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Technical Paper

Design Principles for Commercial Transport Aircraft: A Pilot's Perspective

1989-09-01
892375
Commercial transport aircraft will, for the foreseeable future, require highly skilled human pilots. This requirement is based on broad legal, fiscal, and physiological precedents mandated in the form of Federal Aviation Regulations. The commercial pilot's goal is, and always has been, the safe operation and completion of the planned flight. The pilot's role is to utilize any or all of the resources available to achieve this goal as effectively and efficiently as possible. To achieve the goal of safe flight, the pilot requires a vast set of tools and resources. Aviation system complexity, operating costs, political and economic pressures, public interest, and pilot capabilities all demand nothing less than optimized system design solutions. Aircraft design must be based on clear, concise principles developed from, and centered upon, the requirements and capabilities of the pilot. Aviation system design must be centered upon the pilot-air traffic controller team.
Technical Paper

The Advantage of Flightpath-Oriented Situation Displays During Microburst Encounters

1986-10-13
861733
No adequate method presently exists for commercial flight crews to reliably predict or detect the presence of microburst activity prior to encountering the disturbance itself. While most shears do not exceed the performance capabilities of the aircraft, because of inadequate instrumentation they may exceed the performance capabilities of the crew. An integrated instrument display would enable a pilot to rapidly detect the onset of a shear and provide optimum guidance to fly the airplane to the very limit of its performance envelope thereafter. Such a display must provide information concerning either airspeed or angle of attack as well as altitude above terrain. We believe the availability of such an optimum flightpath display would have prevented many of the catastrophic microburst-induced windshear accidents. Until such information is provided, windshear accidents will continue to occur.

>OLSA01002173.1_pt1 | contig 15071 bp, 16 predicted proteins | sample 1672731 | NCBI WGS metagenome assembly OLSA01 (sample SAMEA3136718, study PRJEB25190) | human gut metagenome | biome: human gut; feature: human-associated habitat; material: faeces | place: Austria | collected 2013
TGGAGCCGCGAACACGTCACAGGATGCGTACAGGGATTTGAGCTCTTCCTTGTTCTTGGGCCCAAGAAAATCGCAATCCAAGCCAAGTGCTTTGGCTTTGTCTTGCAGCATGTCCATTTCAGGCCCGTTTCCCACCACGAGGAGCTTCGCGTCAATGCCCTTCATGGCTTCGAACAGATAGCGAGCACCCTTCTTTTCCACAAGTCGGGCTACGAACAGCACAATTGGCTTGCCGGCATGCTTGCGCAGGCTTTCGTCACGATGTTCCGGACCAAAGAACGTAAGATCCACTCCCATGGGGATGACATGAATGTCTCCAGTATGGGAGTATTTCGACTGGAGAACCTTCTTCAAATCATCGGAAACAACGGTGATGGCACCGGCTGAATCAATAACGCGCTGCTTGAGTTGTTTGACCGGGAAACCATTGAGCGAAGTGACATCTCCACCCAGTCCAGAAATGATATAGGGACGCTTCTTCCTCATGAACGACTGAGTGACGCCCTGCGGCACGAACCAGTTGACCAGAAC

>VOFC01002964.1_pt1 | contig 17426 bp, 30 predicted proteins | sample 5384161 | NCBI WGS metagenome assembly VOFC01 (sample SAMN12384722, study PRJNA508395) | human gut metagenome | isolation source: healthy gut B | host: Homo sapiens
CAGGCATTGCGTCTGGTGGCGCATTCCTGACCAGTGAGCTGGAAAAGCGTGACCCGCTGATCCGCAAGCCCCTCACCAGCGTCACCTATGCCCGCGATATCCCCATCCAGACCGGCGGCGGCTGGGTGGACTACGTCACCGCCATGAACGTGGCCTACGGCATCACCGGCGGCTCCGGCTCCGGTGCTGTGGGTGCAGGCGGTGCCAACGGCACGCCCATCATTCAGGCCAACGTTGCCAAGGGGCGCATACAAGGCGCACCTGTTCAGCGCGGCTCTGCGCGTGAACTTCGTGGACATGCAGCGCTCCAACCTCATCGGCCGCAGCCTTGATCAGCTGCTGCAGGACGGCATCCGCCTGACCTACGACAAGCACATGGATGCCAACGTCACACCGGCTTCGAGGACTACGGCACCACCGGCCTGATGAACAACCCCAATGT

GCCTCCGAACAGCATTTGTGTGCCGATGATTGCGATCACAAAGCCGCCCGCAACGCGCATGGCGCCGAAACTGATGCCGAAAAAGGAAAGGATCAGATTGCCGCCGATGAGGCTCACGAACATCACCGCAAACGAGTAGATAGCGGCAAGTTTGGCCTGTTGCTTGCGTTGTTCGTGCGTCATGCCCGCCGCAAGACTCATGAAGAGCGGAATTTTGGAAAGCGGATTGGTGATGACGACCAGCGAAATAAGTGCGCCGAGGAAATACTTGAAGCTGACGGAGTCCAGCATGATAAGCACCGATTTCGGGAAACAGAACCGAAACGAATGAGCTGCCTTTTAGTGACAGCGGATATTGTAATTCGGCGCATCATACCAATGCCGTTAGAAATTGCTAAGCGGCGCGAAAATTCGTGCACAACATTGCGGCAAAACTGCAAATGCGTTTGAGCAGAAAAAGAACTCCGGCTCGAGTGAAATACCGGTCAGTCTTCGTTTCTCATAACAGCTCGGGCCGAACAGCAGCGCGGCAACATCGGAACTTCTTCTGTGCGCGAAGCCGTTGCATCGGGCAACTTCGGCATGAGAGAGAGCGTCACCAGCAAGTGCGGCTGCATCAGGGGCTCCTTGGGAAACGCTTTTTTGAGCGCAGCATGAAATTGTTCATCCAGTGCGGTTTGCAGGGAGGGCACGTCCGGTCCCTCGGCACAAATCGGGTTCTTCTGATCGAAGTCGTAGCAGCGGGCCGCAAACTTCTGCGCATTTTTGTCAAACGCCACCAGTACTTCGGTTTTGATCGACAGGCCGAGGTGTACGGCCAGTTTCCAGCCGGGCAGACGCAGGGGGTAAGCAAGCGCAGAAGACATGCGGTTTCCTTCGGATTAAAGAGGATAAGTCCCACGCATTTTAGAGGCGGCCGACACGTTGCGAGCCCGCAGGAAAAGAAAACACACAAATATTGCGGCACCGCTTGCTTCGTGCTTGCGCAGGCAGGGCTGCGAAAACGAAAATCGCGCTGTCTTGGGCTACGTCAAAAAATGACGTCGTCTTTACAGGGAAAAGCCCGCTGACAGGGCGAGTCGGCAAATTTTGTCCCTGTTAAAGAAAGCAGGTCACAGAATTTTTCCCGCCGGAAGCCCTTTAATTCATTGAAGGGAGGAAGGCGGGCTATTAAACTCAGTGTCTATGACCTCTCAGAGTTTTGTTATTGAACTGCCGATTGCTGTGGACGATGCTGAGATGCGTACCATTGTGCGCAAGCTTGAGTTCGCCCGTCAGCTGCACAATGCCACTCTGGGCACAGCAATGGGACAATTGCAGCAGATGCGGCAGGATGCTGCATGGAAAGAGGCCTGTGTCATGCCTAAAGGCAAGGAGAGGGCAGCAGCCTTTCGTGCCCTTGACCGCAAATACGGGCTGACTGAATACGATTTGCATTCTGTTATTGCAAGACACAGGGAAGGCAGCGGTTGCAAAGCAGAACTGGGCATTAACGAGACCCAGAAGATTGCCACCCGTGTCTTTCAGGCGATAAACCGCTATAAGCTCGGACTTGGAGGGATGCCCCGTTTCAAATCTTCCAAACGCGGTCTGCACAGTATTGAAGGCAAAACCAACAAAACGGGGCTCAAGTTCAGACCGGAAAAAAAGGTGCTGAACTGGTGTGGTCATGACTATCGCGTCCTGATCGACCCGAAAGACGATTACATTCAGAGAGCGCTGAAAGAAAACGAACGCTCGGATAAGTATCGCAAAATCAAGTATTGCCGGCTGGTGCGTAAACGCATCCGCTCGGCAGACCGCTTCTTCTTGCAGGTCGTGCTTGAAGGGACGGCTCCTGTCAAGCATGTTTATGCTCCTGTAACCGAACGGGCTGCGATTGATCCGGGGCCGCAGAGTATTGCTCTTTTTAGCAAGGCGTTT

Technical Paper

Situation Versus Command

1984-10-01
841638
Two types of flight information are provided to pilots, situational and command. Situation information tells the pilot the state of the aircraft and its flight path while command information tells the pilot what to do and is not related to any given situation. This paper discusses why it is extremely important for the pilot be he provided with appropriate and adequate situation information in all aircraft hut especially in modern highly-automated aircraft.
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